Can Treatment Cost More than Worth?
This is an extremely provocative and important editorial from The Oncologist. It makes the point that some very expensive, think thousands of dollars, new cancer treatments have been proven to extend life by days, not weeks, not months. A comparison is given: What if you went to the doctor with pneumoia and were told that a new antibiotic, that cost $16,000, would extend your life by ten days. Would you pay for it? Would society pay for it?
I strongly urge you to read this and begin to think about your responses and the possible individual and larger implications. Here is an excerpt and then a link. Comments, please!
Is There Such a Thing as a Cancer Treatment That Isn't
Worth Its Cost?
However, costs per patient are not constant. The modest
decline in cancer mortality has been accompanied by a dramatic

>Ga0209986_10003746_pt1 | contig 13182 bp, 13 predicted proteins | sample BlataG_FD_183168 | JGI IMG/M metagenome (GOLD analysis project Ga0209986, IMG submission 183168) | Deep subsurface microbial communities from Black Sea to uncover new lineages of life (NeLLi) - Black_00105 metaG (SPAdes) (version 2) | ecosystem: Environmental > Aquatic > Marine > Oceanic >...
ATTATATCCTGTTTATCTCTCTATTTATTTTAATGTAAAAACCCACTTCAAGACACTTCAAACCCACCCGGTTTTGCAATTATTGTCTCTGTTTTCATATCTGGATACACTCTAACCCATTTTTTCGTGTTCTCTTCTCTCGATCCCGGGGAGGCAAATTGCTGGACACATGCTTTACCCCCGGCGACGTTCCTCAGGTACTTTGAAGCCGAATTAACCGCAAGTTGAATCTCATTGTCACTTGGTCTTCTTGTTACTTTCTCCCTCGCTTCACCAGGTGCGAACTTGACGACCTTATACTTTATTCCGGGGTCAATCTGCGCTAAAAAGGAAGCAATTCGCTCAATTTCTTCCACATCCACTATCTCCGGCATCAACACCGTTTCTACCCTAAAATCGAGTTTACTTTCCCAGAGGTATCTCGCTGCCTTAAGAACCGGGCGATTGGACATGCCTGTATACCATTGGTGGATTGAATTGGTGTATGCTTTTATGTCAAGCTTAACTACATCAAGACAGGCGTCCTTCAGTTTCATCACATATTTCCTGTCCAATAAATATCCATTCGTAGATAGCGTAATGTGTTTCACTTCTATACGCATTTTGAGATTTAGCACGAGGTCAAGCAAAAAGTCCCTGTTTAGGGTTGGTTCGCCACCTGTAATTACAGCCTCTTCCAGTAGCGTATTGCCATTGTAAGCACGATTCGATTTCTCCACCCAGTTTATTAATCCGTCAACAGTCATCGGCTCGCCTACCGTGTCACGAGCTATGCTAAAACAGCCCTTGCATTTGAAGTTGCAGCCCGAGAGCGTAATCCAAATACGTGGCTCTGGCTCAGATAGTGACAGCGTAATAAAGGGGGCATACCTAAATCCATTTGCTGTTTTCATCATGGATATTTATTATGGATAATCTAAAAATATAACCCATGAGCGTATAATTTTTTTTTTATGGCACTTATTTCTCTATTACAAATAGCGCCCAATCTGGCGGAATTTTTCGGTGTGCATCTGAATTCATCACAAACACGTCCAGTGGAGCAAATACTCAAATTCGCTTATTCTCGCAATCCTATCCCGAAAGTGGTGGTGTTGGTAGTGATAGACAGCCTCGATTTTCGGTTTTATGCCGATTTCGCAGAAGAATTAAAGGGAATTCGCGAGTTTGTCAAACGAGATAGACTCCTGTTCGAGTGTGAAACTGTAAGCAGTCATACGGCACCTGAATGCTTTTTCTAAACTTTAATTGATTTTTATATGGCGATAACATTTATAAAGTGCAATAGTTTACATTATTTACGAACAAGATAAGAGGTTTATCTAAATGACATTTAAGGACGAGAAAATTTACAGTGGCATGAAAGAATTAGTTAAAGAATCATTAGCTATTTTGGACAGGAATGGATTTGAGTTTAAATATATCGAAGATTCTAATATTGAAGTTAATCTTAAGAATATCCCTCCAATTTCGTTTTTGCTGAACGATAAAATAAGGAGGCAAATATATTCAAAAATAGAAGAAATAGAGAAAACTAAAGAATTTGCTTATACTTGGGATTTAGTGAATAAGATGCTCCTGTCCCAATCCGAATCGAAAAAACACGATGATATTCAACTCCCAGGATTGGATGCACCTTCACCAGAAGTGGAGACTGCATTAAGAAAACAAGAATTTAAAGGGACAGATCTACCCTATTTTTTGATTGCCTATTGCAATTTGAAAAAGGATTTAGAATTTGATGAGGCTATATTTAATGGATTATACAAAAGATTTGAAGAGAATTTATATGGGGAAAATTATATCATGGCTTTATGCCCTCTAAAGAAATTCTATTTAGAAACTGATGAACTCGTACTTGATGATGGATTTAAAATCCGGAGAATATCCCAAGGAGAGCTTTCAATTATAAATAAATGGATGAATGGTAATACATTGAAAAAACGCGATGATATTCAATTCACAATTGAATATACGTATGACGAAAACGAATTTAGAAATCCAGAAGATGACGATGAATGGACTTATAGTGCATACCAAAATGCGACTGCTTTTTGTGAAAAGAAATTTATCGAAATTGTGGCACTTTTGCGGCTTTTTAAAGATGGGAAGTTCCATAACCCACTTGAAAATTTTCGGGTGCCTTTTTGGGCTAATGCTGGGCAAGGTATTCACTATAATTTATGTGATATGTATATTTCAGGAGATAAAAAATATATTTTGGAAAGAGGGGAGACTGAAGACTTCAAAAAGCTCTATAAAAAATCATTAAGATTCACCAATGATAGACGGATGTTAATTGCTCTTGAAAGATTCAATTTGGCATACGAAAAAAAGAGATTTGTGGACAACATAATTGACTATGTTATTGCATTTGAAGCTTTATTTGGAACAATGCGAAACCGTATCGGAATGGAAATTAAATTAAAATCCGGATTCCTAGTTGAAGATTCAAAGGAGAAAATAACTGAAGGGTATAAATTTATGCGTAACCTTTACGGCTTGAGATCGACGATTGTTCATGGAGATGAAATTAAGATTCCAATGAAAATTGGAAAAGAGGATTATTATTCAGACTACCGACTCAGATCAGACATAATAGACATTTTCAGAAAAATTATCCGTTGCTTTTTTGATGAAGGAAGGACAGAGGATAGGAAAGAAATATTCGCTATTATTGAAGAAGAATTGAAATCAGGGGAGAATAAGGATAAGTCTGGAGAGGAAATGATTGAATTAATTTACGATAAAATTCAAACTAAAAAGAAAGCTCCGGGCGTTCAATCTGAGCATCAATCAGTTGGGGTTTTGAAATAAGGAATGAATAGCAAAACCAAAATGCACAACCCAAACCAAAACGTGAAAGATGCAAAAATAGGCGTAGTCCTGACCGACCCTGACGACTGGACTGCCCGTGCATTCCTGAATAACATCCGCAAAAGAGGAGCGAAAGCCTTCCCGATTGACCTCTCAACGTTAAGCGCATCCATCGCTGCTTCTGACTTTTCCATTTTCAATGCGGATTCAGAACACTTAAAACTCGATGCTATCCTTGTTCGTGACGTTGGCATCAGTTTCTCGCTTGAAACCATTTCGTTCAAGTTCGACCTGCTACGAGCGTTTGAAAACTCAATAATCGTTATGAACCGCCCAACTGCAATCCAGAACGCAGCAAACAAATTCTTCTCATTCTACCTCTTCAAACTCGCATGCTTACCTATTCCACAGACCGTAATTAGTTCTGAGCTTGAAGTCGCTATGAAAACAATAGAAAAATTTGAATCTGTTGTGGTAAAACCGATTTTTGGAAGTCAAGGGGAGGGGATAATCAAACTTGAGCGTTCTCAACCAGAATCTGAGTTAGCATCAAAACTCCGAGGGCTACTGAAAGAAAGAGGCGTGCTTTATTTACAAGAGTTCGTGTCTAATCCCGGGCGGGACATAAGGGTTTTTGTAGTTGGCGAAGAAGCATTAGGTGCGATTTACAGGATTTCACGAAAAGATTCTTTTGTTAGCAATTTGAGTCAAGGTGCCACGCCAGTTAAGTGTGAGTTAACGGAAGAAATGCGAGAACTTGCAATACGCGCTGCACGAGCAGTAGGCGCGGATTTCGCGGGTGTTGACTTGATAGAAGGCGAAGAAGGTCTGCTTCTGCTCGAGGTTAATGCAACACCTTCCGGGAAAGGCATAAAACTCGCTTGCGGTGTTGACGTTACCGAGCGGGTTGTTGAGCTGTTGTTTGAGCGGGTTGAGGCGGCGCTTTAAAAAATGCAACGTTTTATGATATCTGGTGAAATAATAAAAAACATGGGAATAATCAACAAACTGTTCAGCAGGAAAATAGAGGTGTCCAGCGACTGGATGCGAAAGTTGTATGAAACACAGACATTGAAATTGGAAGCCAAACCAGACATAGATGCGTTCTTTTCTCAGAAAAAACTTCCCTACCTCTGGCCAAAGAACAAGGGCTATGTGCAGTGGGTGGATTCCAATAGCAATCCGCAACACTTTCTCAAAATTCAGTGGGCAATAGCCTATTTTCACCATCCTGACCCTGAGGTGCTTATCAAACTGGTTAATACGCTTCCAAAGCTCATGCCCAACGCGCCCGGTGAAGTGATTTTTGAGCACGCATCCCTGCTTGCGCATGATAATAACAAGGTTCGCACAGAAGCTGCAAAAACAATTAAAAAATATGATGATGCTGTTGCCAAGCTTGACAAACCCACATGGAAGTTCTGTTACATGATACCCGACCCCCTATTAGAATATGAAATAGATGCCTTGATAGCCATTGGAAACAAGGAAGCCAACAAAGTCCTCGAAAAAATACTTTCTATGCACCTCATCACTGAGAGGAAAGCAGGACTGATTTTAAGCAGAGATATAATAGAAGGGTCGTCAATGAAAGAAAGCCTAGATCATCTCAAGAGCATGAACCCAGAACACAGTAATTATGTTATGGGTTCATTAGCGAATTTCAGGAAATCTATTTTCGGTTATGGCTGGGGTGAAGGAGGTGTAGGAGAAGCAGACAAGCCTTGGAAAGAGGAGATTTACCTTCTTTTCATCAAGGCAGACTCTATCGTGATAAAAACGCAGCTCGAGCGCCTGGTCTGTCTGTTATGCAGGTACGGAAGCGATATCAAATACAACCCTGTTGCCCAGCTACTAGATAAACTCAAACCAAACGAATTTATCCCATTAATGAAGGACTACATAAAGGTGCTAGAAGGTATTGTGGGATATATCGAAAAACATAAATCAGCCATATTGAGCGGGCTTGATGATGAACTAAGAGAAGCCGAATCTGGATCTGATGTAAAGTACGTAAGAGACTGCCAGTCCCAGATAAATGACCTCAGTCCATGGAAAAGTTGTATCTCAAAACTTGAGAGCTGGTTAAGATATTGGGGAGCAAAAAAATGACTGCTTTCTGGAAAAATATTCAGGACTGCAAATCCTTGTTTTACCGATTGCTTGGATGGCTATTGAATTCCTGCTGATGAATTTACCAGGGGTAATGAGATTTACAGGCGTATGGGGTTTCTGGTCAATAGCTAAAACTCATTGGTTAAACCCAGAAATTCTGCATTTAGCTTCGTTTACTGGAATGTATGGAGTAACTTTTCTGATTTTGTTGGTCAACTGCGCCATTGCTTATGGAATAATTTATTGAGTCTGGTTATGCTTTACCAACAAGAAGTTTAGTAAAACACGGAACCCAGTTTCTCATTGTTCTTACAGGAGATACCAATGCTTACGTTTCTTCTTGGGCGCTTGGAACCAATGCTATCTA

rise in the cost of care. For example, new drugs that resulted
in nearly doubling the median survival time of patients
with metastatic colorectal cancer from 1 year to almost 2 years
were accompanied by a 340-fold increase in drug costs . For
localized prostate cancer, new, much more expensive treatments
such as proton therapy have been widely adopted with
only very scant scientific evidence as to whether or not they
produce superior outcomes for patients . For metastatic
prostate cancer, the sipuleucel-T vaccine increases survival by
a little more than 4 months but costs $93,000 per patient,
whereas the $400 per month ketoconazole has been replaced
by the $5,000 per month abiraterone with no evidence that it
produces superior outcomes. In pancreatic cancer, adding erlotinib
to gemcitabine increases overall survival by 10 days,
from 5.91 months to 6.24 months, at an additional cost of
!$4,300 per month. If a patient takes erolotinib for 3.75
months, the median time to progression, then those additional
10 days cost !$16,000. Imagine going to a doctor with pneumonia
and being told that for $16,000 you could obtain an antibiotic
that would extend your life by 10 days.